Adopting New Technology

(TL; DR: Adopting new technology is hard, even when it offers clear value. This post gives you a framework for adopting it.)

Back in 2018 when I was running my earlier startup, we tried adopting Slack.

It didn’t happen.

Next year, in 2019, we tried again. Worked out you think? 


In 2021, as Humantic was taking off, we were still relying mostly on WhatsApp. Not a great idea.

Finally, in 2022, we made it happen. And today, we have so many workflows running via Slack, our processes will break if Slack goes away.

Personally, I had the same struggle with adopting Grammarly. I have a habit of eating my articles, especially ‘the’, and I am generally finicky about language. The experience was intrusive, and I would give up within days of starting out. “It’s lousy UX” was my reasoning. Till one day, I promised myself that come what may, I would not stop using it for a month. And then I will decide if the intrusion is worth the value.

I have been a user for 2+ years now. I write better emails, make fewer embarrassing mistakes, and I’ve gotten more effective at communication in general.

Right now, I am facing the same challenge with our team’s adoption of video prospecting. There is too much inertia, but I can’t stop till they do. As a team leader, it’s my responsibility to look into the future and see what will keep going up in value. It’s not their job.

Adopting new tools earlier than others has a multiplier effect. Why would I slow down on something that’s going to give us an edge over every other vendor out there?

The problem becomes especially acute when adopting cutting-edge technology. I see 8 out of 10 of our buyers struggling with it every day.  It’s a bit like Edge Of Tomorrow – if you have seen that Tom Cruise movie. 

If you are a business leader struggling with the adoption of new technology, these are the 3 pits that you are falling in.

1. Not evaluating innovative technology

If the only tools and tech you adopt are those that are already proven, you will get 0 (zero) competitive advantage out of the millions that you spend on tools.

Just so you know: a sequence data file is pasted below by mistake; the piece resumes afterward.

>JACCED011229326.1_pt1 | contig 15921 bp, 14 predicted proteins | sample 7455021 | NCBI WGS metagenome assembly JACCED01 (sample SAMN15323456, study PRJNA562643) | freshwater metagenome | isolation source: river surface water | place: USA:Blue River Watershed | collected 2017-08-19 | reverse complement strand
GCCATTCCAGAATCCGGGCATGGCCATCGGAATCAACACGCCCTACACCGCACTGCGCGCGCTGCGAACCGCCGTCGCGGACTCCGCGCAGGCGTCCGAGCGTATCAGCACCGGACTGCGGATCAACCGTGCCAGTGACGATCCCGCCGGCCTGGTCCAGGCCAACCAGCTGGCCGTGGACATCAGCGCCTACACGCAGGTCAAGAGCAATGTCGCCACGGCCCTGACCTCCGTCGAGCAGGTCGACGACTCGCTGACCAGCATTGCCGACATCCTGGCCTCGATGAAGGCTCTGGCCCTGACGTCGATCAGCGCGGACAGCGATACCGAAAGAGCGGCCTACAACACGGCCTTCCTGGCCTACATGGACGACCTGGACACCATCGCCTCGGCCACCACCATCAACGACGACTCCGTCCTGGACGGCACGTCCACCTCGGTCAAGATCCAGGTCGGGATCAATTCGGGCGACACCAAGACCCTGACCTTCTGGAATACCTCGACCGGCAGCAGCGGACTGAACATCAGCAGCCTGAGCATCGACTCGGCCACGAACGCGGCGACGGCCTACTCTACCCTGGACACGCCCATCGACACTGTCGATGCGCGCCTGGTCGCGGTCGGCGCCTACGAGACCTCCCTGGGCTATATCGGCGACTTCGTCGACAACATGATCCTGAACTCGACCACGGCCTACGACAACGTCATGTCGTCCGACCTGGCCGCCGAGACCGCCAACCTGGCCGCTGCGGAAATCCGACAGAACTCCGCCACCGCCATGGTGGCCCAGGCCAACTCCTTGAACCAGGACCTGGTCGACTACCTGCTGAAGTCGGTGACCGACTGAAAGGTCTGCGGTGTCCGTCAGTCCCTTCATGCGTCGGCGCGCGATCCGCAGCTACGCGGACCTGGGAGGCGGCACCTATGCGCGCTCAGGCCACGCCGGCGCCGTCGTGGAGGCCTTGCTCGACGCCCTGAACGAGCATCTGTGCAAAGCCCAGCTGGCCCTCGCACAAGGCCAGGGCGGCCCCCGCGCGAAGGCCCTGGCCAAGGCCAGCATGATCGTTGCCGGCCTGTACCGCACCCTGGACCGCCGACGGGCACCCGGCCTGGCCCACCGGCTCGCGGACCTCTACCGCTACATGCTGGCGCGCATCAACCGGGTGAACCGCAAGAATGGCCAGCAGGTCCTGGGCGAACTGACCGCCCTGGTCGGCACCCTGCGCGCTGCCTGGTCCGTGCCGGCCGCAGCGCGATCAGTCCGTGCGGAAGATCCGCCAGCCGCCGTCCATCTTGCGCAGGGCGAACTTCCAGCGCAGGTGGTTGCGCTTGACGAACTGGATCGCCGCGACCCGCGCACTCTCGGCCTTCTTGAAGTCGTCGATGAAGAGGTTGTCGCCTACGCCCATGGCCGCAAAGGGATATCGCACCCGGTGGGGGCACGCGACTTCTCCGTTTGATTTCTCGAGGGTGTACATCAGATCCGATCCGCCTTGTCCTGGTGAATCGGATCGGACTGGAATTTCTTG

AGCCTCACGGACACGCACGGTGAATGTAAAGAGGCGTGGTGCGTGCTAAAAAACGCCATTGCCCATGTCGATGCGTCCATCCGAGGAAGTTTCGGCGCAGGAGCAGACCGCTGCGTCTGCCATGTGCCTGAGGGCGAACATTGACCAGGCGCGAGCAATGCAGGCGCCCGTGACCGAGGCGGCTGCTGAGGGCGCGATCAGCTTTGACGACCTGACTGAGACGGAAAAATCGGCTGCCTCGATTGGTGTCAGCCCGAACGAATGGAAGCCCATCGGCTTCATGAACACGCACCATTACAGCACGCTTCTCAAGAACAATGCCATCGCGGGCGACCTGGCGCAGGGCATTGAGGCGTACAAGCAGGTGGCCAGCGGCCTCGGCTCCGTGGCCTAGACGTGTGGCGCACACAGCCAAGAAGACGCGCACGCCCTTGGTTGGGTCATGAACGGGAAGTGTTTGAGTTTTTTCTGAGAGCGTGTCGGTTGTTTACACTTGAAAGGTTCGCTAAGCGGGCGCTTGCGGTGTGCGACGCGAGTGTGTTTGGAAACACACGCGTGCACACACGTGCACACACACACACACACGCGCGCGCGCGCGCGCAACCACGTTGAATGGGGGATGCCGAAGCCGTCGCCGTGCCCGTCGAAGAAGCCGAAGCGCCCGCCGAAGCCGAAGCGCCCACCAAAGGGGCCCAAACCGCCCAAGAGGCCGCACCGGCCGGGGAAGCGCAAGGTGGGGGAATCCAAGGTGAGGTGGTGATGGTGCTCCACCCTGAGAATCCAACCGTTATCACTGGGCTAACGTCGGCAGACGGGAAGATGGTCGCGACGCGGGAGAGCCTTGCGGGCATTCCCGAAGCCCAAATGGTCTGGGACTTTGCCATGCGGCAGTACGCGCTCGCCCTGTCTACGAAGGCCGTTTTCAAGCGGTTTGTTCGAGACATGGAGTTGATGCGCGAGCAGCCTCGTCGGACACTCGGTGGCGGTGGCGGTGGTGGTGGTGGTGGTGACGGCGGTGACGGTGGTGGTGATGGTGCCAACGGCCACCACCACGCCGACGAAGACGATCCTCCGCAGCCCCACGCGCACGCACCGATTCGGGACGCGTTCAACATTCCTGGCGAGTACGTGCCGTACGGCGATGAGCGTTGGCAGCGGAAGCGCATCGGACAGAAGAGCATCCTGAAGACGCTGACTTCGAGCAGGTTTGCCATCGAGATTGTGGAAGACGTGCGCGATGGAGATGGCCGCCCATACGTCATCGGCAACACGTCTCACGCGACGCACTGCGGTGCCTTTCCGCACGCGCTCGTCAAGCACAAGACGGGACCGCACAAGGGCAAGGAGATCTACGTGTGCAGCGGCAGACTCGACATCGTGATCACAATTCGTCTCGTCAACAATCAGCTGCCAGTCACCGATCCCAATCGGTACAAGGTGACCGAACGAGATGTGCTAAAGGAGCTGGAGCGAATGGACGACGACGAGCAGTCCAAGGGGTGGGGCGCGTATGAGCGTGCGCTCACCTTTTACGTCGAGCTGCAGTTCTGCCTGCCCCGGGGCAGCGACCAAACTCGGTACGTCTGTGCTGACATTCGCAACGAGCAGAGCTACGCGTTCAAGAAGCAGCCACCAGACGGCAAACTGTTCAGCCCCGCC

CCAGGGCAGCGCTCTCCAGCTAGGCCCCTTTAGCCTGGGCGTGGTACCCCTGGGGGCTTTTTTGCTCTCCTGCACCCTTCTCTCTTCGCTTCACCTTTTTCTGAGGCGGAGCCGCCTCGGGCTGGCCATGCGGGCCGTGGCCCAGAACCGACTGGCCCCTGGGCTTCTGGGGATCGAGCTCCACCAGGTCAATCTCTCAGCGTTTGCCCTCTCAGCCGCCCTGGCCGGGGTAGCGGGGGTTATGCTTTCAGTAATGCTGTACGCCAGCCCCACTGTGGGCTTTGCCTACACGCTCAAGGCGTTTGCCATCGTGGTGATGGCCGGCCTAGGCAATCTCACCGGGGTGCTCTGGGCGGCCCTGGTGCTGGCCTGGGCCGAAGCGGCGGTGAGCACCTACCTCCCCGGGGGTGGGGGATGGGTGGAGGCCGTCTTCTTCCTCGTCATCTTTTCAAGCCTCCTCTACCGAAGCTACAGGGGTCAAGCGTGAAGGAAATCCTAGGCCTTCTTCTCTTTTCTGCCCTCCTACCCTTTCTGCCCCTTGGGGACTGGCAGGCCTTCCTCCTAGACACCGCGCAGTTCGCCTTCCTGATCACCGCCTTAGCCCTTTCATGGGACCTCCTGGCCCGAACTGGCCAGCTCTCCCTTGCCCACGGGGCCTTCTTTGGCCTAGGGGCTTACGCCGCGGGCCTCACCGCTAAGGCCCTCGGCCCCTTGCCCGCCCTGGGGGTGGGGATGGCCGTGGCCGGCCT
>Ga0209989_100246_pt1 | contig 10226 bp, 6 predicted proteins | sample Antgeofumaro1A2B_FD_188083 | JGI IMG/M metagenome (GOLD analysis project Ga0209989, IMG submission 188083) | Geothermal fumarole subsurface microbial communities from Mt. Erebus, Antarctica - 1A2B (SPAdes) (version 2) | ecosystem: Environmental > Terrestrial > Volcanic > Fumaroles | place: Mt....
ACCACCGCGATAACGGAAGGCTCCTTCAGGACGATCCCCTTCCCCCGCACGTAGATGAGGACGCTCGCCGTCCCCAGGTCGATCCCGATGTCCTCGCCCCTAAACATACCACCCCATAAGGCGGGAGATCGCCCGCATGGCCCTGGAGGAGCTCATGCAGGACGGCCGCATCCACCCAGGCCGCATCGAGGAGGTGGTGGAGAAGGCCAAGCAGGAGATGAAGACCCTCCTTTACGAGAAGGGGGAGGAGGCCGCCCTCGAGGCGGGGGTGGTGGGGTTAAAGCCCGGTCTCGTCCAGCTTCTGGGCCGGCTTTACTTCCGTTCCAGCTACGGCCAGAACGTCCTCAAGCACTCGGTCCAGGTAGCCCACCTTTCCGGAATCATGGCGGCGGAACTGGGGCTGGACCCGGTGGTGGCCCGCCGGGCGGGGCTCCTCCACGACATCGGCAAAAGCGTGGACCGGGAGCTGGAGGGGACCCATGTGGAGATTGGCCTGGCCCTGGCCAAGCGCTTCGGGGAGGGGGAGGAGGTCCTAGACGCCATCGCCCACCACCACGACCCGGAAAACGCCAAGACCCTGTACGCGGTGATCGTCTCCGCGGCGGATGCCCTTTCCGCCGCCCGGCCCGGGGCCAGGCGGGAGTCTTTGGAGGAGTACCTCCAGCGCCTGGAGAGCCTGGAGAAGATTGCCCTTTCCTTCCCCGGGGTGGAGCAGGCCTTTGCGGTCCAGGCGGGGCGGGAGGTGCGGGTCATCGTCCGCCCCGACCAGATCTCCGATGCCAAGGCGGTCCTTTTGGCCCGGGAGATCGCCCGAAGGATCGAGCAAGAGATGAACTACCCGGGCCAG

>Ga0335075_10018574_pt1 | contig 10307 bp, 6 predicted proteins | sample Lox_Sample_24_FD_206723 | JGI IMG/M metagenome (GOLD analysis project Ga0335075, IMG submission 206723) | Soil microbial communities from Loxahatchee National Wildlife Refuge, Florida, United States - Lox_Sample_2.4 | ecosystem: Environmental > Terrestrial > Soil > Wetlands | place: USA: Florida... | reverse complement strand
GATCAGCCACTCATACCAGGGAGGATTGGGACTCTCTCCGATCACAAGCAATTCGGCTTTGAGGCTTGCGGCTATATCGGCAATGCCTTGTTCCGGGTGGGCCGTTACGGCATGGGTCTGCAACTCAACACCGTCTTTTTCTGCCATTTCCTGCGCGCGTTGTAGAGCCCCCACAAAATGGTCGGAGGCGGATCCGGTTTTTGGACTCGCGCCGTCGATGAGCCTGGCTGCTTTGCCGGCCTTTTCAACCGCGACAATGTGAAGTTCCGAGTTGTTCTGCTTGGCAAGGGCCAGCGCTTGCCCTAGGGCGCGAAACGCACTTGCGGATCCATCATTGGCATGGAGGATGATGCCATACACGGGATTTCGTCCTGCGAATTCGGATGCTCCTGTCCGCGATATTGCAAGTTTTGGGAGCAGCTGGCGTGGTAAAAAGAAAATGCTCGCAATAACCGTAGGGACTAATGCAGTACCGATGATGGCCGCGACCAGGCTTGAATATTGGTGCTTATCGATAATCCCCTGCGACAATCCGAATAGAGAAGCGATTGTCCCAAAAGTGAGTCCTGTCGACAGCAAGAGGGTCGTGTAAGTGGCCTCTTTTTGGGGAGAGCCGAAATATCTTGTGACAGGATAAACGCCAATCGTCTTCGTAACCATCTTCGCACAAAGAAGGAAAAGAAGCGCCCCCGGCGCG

It’s like waiting to be 40 before buying a superbike instead of getting it at 21.  Low-risk, but very low value.

In his new book titled ‘The Sales Innovation Paradox’, Dr. Howard Hoover of University of Texas at Dallas explains how sales leaders keep doubling down on the same old bad technology in their quest for doing ‘more’ of the same instead of adopting innovations that will help them do ‘better’.

I recommend reading that book by the way.

What to do

Make new tech 20-40% of your tool mix (depending upon your risk appetite). So if you evaluate 10 new tools next year, 2 to 4 of them should be not yet fully proven tech.

2. Leaving it to the support teams

In sales, too often I see the CRO passing evaluation of new tech to sales operations or enablement teams. This is a brilliant call when you are adopting a new CRM, but is it equally brilliant if you are adopting generative AI? 

You are the leader because your eyesight is supposed to be 20/20. Because you can see farther than most.  

It’s good to have them help, coordinate and manage, it’s another thing to leave the decision entirely to them. Technology is going to be the single largest differentiator for every single business on the planet (it probably already is). As Gartner says, sales leaders need to become leaders of selling, not of sellers.

Not making the decision yourself is like a CEO leaving a recession year’s strategy to the CFO. We all know how that ends.

What to do

When it comes to anything new and risky but valuable (like cutting-edge technology), roll up your sleeves. It is worth your time. Additionally, ask your top reps. Odds are that they are already using it. 

3. Expecting too much too soon

Did Tom Brady look like he was going to be one of the greatest quarterbacks ever when he was 16? Or did computerization solve all process problems in 2000?

New technologies take some time. A buyer intelligence tool like Humantic AI for example doesn’t have a playbook as comprehensive as, say, Salesforce. Maximizing value from it will take slightly longer than established tools.

Imagine being Steve Mariucci, the 49ers coach who said no to Brady because he looked at what he could do then. Or being Bill Belichick, who saw what Tom Brady could be.

What to do

Evaluate new tech thoroughly, and move ahead only if you come to have belief. However,  give it more space than others. Hypothetically, if you purchase a new tool if it scores 8/10 during a trial, then purchase new technology even if it scores 20% lower - it simply takes more time. Odds are very high that within 6-12 months, it will become a 8.5 or even a 9/10 tool. New technology matures fast, and your team will quickly build expertise as well.

Founder and CEO of Humantic AI.

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